"I mean, anything can happen against anybody, anytime," said long-time Vikings radio play-by-play man Paul Allen, then in only his second season. "And as we know, it did."

As the Cardinals took over with about seven minutes left in their season, the Chargers were headed toward beating the Raiders – meaning the Cardinals would have the No. 1 pick overall if their score also remained the same.

"I think at that point we were just waiting for the season to get over and deep down, hoping the Cardinals wouldn't win so they got the No. 1 pick," Cardinals play-by-play man Dave Pasch said.

But McCown engineered a time-sucking touchdown drive that he finished with a scrambling fourth-down touchdown pass to tight end Steve Bush. A two-point conversion failed, and the Cardinals trailed, 17-12, with 1:54 left.

The Cardinals marched out kicker Neil Rackers, signed midseason, who was one of the best in NFL history in creating recoverable onside kicks.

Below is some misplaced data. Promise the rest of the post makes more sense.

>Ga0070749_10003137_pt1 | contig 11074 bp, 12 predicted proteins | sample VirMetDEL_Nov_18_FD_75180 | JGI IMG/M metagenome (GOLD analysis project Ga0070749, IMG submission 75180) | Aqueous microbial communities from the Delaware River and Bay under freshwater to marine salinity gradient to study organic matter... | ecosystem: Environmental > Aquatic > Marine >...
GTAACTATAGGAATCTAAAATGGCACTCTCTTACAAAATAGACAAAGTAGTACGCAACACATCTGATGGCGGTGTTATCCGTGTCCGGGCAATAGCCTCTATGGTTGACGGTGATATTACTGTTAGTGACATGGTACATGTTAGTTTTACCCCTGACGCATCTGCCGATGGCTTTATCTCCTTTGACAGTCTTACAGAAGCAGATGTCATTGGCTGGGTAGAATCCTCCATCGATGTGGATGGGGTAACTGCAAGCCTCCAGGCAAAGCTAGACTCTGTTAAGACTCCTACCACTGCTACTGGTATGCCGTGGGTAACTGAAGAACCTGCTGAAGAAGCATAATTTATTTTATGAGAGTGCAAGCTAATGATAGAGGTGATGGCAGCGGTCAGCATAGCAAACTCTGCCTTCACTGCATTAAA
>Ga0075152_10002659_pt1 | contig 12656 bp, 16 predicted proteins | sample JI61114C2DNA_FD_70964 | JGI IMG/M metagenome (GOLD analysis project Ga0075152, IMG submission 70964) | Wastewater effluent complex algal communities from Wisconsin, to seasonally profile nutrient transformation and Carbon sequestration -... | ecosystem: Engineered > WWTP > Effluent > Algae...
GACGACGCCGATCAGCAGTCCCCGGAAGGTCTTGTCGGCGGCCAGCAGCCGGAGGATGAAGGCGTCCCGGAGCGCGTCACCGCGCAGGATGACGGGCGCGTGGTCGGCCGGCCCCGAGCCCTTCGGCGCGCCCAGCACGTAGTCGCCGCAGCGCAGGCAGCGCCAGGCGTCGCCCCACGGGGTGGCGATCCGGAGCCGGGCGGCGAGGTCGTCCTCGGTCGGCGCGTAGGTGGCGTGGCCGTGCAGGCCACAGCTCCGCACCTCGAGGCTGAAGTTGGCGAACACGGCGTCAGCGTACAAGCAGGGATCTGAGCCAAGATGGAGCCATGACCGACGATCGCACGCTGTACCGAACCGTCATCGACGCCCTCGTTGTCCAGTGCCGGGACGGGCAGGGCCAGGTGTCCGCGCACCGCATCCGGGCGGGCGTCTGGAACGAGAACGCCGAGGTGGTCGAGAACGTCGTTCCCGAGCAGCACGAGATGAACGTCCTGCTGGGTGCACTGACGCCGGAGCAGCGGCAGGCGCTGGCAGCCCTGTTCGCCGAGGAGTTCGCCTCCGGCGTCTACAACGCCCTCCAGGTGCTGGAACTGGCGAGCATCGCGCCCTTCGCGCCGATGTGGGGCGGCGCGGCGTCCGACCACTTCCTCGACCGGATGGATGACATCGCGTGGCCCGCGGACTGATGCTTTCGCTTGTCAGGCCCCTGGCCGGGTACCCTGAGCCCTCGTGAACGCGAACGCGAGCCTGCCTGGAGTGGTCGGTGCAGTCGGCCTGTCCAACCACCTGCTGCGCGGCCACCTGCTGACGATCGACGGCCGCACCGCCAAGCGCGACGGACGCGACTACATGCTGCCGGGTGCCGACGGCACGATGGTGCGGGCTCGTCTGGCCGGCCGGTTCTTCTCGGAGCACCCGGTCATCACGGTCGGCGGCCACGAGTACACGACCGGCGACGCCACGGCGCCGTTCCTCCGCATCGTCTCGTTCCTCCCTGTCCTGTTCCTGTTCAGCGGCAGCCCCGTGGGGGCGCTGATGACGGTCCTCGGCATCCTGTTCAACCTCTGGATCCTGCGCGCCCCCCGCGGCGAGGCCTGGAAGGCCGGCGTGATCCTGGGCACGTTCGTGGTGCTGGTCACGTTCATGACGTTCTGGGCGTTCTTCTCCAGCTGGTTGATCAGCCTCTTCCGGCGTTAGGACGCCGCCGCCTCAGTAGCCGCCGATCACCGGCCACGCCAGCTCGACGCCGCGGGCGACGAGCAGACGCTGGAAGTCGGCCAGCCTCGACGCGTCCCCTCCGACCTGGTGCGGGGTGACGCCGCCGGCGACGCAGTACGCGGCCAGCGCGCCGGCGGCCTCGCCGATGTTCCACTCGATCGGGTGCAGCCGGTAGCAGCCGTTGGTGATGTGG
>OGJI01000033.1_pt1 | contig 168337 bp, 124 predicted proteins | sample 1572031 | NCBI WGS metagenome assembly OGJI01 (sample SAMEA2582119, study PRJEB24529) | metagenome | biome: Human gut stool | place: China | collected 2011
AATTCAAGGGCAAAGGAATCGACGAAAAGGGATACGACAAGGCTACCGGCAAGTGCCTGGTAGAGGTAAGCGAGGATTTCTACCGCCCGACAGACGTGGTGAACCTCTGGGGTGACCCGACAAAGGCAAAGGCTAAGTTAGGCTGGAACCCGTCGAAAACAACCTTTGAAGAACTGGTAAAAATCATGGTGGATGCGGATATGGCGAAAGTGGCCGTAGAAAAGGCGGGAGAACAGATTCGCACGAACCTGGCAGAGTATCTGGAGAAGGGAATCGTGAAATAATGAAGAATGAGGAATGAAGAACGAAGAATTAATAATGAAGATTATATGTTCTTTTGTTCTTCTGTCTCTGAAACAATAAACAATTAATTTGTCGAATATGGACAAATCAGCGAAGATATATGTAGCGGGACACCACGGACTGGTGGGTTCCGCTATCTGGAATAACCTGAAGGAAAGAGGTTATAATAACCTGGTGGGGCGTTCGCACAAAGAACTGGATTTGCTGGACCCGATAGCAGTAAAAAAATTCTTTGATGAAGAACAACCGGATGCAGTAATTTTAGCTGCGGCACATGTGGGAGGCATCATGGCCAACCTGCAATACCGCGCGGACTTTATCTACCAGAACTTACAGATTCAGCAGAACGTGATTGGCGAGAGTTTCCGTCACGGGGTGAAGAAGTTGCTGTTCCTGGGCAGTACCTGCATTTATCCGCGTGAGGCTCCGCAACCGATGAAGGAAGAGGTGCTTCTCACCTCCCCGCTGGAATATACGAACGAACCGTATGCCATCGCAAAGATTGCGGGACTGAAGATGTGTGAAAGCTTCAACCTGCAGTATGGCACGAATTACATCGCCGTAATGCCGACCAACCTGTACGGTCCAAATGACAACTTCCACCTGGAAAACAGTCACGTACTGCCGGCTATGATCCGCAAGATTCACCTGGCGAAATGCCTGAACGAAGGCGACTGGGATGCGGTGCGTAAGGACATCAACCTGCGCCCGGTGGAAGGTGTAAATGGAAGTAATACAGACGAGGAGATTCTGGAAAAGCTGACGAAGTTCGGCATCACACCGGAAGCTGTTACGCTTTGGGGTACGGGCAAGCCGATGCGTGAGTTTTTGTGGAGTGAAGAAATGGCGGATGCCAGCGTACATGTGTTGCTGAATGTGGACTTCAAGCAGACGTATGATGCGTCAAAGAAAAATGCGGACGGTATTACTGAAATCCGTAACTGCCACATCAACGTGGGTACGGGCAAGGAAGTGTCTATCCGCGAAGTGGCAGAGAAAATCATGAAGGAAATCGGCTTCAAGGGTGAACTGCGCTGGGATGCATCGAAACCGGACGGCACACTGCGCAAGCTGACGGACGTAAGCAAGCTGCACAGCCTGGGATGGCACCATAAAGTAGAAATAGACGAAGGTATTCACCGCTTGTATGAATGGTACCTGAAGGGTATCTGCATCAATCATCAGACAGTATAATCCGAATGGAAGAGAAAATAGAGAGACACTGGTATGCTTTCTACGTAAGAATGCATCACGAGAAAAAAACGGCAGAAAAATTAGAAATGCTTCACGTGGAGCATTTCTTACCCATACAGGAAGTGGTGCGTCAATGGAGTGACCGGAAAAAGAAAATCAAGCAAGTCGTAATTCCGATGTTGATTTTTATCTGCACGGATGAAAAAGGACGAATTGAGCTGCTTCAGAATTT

"We're about to bang heads for real, and luckily that day, I wasn't demolition, I was recovery," Anderson said.

Rackers' bouncing boot ricocheted off Vikings fullback Jim Kleinsasser and right into the right-place-right-time hands of Anderson. The Cardinals still had life.

"I don't think I played on a team that literally shut it down, like 'We're going to pack our bags, 1-2-3 Cancun,' " safety Adrian Wilson said.

The Cardinals got down to the Minnesota 13 with more than a minute left, jump-started by a 30-yard pass interference drawn by Bryant Johnson. The comeback, amazingly, seemed inevitable.

"It was like, 'Four shots from here, I like our chances,' " McCown said. "Then, as fate would have it, I think we were thinking degree of difficulty, like we could get more points if we just back it up a little bit."

After an Emmitt Smith four-yard run, McCown took a sack, and the Cardinals took their final timeout. And then he was sacked again, pushing the Cardinals back to the 26 and fourth down, and the clock was running. Smith was yelling at McCown to get up and get ready to run a play. It was the eighth time McCown was sacked in the game.

"It's chaos, right?" Poole said. "Definitely chaos and panic. Then you take a deep breath and the ball's gotta get snapped."